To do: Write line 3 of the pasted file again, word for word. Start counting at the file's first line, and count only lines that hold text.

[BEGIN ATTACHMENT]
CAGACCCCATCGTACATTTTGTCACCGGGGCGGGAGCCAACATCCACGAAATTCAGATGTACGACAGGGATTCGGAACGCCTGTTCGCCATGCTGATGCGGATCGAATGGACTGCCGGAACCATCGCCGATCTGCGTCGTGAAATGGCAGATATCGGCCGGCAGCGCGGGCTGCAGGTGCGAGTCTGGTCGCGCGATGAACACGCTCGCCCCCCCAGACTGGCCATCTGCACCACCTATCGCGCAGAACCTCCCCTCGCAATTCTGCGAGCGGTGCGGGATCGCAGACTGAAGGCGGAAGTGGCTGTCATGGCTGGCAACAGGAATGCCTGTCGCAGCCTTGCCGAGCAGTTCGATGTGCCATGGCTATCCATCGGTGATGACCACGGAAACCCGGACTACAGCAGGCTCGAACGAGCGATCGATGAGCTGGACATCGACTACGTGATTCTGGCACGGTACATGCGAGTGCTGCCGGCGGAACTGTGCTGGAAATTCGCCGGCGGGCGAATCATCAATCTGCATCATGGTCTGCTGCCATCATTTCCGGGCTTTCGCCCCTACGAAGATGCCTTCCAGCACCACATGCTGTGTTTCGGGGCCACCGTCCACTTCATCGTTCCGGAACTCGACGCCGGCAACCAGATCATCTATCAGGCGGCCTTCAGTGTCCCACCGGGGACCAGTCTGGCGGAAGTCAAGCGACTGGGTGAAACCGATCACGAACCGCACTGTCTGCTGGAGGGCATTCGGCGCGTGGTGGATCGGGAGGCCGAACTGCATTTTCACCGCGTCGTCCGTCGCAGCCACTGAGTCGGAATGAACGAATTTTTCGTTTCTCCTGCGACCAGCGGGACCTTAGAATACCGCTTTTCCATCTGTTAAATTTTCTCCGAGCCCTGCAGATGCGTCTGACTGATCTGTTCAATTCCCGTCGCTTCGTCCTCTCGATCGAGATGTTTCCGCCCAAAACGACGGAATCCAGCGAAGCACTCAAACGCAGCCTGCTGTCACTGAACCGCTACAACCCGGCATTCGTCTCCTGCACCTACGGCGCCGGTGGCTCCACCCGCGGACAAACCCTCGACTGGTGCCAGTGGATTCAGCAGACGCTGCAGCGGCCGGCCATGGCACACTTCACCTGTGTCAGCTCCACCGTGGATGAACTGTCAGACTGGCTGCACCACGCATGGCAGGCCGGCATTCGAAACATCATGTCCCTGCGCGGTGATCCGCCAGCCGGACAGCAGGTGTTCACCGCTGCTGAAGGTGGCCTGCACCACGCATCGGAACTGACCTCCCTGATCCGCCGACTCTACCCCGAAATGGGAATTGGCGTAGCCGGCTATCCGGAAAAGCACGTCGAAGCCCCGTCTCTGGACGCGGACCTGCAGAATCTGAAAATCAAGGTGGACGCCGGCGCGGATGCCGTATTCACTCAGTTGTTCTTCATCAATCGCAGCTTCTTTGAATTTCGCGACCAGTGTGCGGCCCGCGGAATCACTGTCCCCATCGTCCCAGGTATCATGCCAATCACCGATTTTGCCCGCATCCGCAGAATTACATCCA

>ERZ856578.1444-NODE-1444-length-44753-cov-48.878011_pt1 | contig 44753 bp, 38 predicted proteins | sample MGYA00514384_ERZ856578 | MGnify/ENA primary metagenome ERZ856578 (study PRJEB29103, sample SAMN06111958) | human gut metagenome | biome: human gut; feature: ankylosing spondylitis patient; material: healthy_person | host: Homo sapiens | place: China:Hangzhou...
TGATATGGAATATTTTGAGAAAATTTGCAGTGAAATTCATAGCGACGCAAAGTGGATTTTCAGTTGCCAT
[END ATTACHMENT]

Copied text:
TGATATGGAATATTTTGAGAAAATTTGCAGTGAAATTCATAGCGACGCAAAGTGGATTTTCAGTTGCCAT